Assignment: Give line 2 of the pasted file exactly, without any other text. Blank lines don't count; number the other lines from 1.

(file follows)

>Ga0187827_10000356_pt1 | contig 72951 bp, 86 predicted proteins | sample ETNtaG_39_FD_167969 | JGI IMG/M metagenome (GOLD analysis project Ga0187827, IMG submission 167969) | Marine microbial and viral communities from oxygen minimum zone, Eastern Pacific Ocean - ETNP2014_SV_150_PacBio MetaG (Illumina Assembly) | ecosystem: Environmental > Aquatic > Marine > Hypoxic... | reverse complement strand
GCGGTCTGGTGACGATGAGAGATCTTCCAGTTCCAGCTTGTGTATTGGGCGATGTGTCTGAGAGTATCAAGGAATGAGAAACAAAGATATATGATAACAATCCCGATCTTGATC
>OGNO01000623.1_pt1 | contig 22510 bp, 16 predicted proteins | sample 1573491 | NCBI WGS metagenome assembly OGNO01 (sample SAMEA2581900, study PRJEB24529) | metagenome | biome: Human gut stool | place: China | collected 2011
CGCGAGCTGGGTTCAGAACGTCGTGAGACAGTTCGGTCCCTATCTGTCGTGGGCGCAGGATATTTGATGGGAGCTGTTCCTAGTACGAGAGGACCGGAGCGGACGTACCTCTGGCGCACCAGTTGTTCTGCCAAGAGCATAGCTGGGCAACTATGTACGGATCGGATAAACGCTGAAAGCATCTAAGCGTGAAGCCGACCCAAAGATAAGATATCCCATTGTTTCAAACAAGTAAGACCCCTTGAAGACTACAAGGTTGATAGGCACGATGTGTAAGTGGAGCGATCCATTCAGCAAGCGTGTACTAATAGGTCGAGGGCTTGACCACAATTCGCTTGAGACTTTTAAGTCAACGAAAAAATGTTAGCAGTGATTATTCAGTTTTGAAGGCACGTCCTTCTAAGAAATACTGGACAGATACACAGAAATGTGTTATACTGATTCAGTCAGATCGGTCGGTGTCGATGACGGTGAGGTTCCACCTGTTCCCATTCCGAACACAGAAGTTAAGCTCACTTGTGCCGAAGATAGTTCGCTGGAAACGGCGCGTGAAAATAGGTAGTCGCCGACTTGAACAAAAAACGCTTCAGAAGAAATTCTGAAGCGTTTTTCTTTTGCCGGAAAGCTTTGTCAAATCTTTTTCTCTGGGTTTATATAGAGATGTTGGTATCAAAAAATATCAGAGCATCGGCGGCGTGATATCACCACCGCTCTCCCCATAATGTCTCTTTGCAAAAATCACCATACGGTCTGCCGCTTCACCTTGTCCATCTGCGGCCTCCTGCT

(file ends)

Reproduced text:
GCGGTCTGGTGACGATGAGAGATCTTCCAGTTCCAGCTTGTGTATTGGGCGATGTGTCTGAGAGTATCAAGGAATGAGAAACAAAGATATATGATAACAATCCCGATCTTGATC